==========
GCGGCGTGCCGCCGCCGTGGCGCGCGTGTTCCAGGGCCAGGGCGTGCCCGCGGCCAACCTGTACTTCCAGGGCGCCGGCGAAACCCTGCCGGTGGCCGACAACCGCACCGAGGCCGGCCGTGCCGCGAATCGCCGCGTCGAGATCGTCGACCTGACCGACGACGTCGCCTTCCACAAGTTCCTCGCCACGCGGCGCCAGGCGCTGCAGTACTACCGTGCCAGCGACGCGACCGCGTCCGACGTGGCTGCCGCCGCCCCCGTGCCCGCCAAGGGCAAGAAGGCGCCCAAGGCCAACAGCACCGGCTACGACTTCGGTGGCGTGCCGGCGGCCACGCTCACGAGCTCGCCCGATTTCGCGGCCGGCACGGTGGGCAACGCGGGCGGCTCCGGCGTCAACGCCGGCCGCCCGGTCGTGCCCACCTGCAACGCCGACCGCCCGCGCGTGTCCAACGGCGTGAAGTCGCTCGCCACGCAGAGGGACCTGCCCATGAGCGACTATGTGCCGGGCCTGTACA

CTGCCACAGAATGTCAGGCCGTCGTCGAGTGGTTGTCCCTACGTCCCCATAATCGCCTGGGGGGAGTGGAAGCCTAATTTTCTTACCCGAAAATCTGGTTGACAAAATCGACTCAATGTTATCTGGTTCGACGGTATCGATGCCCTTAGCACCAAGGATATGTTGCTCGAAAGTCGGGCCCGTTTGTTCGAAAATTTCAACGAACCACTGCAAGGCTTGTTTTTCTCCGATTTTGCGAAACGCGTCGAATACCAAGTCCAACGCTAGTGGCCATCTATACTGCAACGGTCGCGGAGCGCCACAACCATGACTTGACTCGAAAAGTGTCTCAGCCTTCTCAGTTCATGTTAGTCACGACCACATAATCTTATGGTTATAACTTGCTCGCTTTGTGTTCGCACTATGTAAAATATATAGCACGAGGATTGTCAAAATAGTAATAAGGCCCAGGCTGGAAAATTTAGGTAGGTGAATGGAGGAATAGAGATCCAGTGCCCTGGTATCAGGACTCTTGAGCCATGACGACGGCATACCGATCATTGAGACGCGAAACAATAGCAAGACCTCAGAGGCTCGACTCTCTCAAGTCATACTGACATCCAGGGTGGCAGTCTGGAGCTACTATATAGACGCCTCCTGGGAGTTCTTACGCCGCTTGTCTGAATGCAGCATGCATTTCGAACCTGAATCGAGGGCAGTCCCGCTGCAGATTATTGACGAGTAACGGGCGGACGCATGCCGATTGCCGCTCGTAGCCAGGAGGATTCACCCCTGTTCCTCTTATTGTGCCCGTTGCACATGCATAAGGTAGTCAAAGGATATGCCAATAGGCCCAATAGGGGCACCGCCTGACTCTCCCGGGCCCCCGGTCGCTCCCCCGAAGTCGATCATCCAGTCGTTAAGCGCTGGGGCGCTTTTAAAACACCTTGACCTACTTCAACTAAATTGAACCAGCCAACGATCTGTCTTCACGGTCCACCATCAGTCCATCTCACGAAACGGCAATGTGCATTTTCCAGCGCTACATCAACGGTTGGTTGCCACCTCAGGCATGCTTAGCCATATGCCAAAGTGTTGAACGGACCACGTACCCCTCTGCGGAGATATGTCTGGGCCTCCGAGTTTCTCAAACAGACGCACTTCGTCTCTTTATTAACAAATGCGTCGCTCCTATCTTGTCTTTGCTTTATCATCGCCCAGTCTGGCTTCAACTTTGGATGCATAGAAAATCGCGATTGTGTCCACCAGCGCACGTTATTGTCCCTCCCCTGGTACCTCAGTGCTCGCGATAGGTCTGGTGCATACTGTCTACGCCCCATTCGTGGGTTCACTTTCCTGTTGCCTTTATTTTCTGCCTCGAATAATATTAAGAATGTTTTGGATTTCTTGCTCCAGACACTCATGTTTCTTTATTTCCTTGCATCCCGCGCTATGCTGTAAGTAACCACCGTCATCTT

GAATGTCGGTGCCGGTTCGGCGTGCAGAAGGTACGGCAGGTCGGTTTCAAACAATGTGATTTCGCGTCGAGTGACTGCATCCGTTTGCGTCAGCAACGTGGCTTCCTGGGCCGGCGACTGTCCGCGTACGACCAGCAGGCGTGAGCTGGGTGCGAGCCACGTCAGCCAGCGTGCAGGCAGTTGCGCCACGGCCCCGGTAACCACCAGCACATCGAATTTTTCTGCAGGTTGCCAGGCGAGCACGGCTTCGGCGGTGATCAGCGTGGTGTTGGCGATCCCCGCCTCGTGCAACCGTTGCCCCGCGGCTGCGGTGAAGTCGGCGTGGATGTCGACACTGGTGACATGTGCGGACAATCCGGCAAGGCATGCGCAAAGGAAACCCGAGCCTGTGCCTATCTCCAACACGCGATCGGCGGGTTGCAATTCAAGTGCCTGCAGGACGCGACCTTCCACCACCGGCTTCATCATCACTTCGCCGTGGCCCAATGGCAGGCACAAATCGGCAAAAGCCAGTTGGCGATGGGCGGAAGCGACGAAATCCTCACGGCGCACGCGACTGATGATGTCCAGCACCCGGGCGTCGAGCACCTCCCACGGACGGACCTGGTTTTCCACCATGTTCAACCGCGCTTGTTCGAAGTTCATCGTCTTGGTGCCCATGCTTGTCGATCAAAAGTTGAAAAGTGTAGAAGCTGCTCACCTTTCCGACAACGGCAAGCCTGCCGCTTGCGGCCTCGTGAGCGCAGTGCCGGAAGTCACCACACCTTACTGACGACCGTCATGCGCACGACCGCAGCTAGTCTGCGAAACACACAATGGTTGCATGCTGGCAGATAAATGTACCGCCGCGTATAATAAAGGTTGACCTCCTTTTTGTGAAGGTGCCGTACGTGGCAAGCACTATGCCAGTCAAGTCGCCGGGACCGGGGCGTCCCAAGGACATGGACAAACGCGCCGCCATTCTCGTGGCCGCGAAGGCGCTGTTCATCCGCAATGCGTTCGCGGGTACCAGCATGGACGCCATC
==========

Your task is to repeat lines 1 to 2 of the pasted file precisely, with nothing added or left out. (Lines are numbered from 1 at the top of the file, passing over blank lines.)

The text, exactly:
GCGGCGTGCCGCCGCCGTGGCGCGCGTGTTCCAGGGCCAGGGCGTGCCCGCGGCCAACCTGTACTTCCAGGGCGCCGGCGAAACCCTGCCGGTGGCCGACAACCGCACCGAGGCCGGCCGTGCCGCGAATCGCCGCGTCGAGATCGTCGACCTGACCGACGACGTCGCCTTCCACAAGTTCCTCGCCACGCGGCGCCAGGCGCTGCAGTACTACCGTGCCAGCGACGCGACCGCGTCCGACGTGGCTGCCGCCGCCCCCGTGCCCGCCAAGGGCAAGAAGGCGCCCAAGGCCAACAGCACCGGCTACGACTTCGGTGGCGTGCCGGCGGCCACGCTCACGAGCTCGCCCGATTTCGCGGCCGGCACGGTGGGCAACGCGGGCGGCTCCGGCGTCAACGCCGGCCGCCCGGTCGTGCCCACCTGCAACGCCGACCGCCCGCGCGTGTCCAACGGCGTGAAGTCGCTCGCCACGCAGAGGGACCTGCCCATGAGCGACTATGTGCCGGGCCTGTACA

CTGCCACAGAATGTCAGGCCGTCGTCGAGTGGTTGTCCCTACGTCCCCATAATCGCCTGGGGGGAGTGGAAGCCTAATTTTCTTACCCGAAAATCTGGTTGACAAAATCGACTCAATGTTATCTGGTTCGACGGTATCGATGCCCTTAGCACCAAGGATATGTTGCTCGAAAGTCGGGCCCGTTTGTTCGAAAATTTCAACGAACCACTGCAAGGCTTGTTTTTCTCCGATTTTGCGAAACGCGTCGAATACCAAGTCCAACGCTAGTGGCCATCTATACTGCAACGGTCGCGGAGCGCCACAACCATGACTTGACTCGAAAAGTGTCTCAGCCTTCTCAGTTCATGTTAGTCACGACCACATAATCTTATGGTTATAACTTGCTCGCTTTGTGTTCGCACTATGTAAAATATATAGCACGAGGATTGTCAAAATAGTAATAAGGCCCAGGCTGGAAAATTTAGGTAGGTGAATGGAGGAATAGAGATCCAGTGCCCTGGTATCAGGACTCTTGAGCCATGACGACGGCATACCGATCATTGAGACGCGAAACAATAGCAAGACCTCAGAGGCTCGACTCTCTCAAGTCATACTGACATCCAGGGTGGCAGTCTGGAGCTACTATATAGACGCCTCCTGGGAGTTCTTACGCCGCTTGTCTGAATGCAGCATGCATTTCGAACCTGAATCGAGGGCAGTCCCGCTGCAGATTATTGACGAGTAACGGGCGGACGCATGCCGATTGCCGCTCGTAGCCAGGAGGATTCACCCCTGTTCCTCTTATTGTGCCCGTTGCACATGCATAAGGTAGTCAAAGGATATGCCAATAGGCCCAATAGGGGCACCGCCTGACTCTCCCGGGCCCCCGGTCGCTCCCCCGAAGTCGATCATCCAGTCGTTAAGCGCTGGGGCGCTTTTAAAACACCTTGACCTACTTCAACTAAATTGAACCAGCCAACGATCTGTCTTCACGGTCCACCATCAGTCCATCTCACGAAACGGCAATGTGCATTTTCCAGCGCTACATCAACGGTTGGTTGCCACCTCAGGCATGCTTAGCCATATGCCAAAGTGTTGAACGGACCACGTACCCCTCTGCGGAGATATGTCTGGGCCTCCGAGTTTCTCAAACAGACGCACTTCGTCTCTTTATTAACAAATGCGTCGCTCCTATCTTGTCTTTGCTTTATCATCGCCCAGTCTGGCTTCAACTTTGGATGCATAGAAAATCGCGATTGTGTCCACCAGCGCACGTTATTGTCCCTCCCCTGGTACCTCAGTGCTCGCGATAGGTCTGGTGCATACTGTCTACGCCCCATTCGTGGGTTCACTTTCCTGTTGCCTTTATTTTCTGCCTCGAATAATATTAAGAATGTTTTGGATTTCTTGCTCCAGACACTCATGTTTCTTTATTTCCTTGCATCCCGCGCTATGCTGTAAGTAACCACCGTCATCTT